Dean v. Allied Waste Services
OPINION AND ORDER DENYING 53 Motion to Dismiss and Ordering Plaintiff to produce the supplemental records related to his medical care within fourteen days of this Order. Signed by Magistrate Judge Andrew P Rodovich on 9/12/13. (mlc)
UNITED STATES DISTRICT COURT
NORTHERN DISTRICT OF INDIANA
SHAYNE L. DEAN,
ALLIED WASTE SERVICES, agent of
Allied Waste Services of
) CIVIL NO. 4:10-cv-43
OPINION AND ORDER
This matter is before the court on the Motion to Dismiss Pursuant to Federal Rule of
Civil Procedure 41(b) [DE 53] filed by the defendant, Allied Waste Services, on June 7, 2013.
For the following reasons, the motion is DENIED.
The plaintiff, Shayne Dean, filed his complaint on May 13, 2010, alleging that he
sustained injuries from slipping and falling on diesel fuel on a walking surface while a business
invitee on the defendant’s property. The defendant served discovery requests on Dean on
December 20, 2010. At a subsequent deposition, the defendant learned that Dean had failed to
disclose several instances of past medical treatment as required under Federal Rule of Procedure
26(e). Because of Dean’s omissions, the defendant had to conduct a second deposition and
sought to recover the fees and costs associated with the second deposition as a discovery
sanction. The court granted the defendant’s motion and ordered Dean to pay the costs and fees
associated with the second deposition on May 16, 2012. Dean has yet to comply and pay the
Following this ruling, Dean’s counsel was disbarred from practicing before this court and
defense counsel was unable to reach Dean. On May 21, 2012, the defendant filed a motion to
dismiss for failure to prosecute, arguing that Dean failed to investigate his claim adequately and
did not supplement his discovery responses. On June 1, 2012, Dean retained new counsel. The
court held a status conference on June 15, 2012, and set new deadlines. Because Dean retained
new counsel, the case could progress, and the court found that dismissal was unwarranted.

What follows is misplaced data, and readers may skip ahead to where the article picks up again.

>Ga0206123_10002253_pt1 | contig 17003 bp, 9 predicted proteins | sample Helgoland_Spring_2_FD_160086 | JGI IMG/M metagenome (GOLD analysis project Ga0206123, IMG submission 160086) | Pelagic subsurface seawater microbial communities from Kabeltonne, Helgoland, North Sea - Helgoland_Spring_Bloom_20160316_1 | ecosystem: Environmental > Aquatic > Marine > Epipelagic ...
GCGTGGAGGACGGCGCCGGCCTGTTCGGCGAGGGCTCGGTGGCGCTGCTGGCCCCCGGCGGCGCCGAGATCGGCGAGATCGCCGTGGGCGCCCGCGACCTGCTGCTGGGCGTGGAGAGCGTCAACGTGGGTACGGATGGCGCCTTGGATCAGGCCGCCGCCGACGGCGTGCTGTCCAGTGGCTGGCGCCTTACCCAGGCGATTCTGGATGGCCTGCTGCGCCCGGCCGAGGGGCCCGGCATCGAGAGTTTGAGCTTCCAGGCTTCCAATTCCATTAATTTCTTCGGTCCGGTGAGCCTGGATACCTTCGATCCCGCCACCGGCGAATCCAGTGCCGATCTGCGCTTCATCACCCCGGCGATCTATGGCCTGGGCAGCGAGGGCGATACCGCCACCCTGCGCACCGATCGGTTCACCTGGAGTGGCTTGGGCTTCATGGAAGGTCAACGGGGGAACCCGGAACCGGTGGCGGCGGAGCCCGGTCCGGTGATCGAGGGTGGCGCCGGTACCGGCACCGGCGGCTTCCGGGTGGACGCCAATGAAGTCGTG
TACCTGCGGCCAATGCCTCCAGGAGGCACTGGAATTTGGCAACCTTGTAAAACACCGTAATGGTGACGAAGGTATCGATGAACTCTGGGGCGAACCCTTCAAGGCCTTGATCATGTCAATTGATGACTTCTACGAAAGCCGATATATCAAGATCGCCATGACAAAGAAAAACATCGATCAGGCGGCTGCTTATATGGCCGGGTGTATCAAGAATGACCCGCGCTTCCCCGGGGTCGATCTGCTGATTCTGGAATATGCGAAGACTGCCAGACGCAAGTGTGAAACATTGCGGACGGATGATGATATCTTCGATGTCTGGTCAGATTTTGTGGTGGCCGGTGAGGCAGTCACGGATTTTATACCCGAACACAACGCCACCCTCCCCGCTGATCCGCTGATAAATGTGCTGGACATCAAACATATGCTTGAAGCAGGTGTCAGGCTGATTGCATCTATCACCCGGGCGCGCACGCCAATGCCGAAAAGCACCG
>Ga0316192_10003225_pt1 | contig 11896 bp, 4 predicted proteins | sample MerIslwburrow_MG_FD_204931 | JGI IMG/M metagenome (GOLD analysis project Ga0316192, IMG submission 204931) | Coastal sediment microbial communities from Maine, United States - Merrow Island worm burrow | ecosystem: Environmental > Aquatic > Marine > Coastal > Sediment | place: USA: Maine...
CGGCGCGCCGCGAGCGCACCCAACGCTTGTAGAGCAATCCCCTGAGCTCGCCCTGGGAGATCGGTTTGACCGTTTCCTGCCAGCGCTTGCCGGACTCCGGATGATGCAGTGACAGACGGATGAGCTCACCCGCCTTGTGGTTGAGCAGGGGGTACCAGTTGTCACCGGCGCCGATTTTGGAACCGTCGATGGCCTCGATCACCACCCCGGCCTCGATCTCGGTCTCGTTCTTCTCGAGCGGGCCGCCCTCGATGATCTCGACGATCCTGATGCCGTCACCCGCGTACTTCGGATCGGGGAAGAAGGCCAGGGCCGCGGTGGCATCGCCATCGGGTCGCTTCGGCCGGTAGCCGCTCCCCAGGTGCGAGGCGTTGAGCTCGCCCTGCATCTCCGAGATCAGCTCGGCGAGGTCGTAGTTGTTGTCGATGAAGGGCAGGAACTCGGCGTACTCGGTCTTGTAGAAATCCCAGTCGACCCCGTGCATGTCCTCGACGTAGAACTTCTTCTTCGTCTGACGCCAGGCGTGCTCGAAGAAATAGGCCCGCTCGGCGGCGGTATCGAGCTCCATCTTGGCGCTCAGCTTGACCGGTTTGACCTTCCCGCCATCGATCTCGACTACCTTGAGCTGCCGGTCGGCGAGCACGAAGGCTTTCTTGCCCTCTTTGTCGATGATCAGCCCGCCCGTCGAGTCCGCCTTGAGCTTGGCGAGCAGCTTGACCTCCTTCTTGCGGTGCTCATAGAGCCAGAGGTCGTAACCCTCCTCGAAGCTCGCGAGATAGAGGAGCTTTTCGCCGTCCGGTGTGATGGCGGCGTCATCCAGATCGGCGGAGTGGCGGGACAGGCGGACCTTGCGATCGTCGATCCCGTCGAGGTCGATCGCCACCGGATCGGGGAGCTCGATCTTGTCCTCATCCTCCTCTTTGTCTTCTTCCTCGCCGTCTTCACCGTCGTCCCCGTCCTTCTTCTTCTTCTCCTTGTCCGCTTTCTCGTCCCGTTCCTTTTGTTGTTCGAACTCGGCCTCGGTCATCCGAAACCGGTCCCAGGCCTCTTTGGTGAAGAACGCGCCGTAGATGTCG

Since this time, the defendant represents that Dean has not provided the supplemental
discovery responses related to his omissions about his medical care and has done nothing to
prosecute his case despite having his current counsel for eleven months. The defendant again
moves for dismissal for failure to prosecute.
Federal Rule of Civil Procedure 41(b) provides that “[i]f a plaintiff fails to prosecute or
to comply with these rules or a court order, a defendant may move to dismiss the action or any
claim against it.” Dismissal is the most severe sanction and generally is applied only when a
party has displayed exceptional misconduct or when less drastic sanctions have proven
unavailing. Sun v. Board of Trustees, 473 F.3d 799, 811 (7th Cir. 2007) (explaining that the
Seventh Circuit has a well established policy of favoring trial on the merits over default
judgments); Maynard v. Nygren, 332 F.3d 462, 467-468 (7th Cir. 2003); Danis v. USN
Communications, Inc., 2000 WL 1694325, *33-34 (N.D. Ill. Oct. 23, 2000) (“Because a default
judgment deprives a party of a hearing on the merits, the harsh nature of this sanction should
usually be employed only in extreme situations where there is evidence of willfulness, bad faith
or fault by the noncomplying party”) (citing Societe Internationale v. Rogers, 357 U.S. 197,
209, 78 S.Ct. 1087, 2 L.Ed.2d 1255 (1958) (explaining that a party should be sanctioned with
dismissal only in extreme situations where there is evidence of willfulness, bad faith or fault by
the noncomplying party)).
At this point, it is not obvious that Dean’s counsel is failing to prosecute the case.
Discovery remains ongoing, he has been present for all status conferences, he has communicated
with defense counsel, and he has complied with all court orders since he entered his appearance.
Dean’s counsel filed a response brief, explaining that he was unable to get Dean’s entire file
from Dean’s former counsel and still is in the process of obtaining Dean’s current medical
records. Although it is not entirely clear why he has been unable to procure the records in eleven
months time, the defendant has not filed a motion to compel, it is not clear what actions, if any,
were taken to resolve this dispute amicably, and the court has not imposed less severe sanctions.
For all of these reasons, the court finds that dismissal is unwarranted at this time and the
defendant’s motion is DENIED. Dean is ORDERED to produce the supplemental records
related to his medical care within fourteen days of this Order.
ENTERED this 12th day of September, 2013
/s/ Andrew P. Rodovich
United States Magistrate Judge
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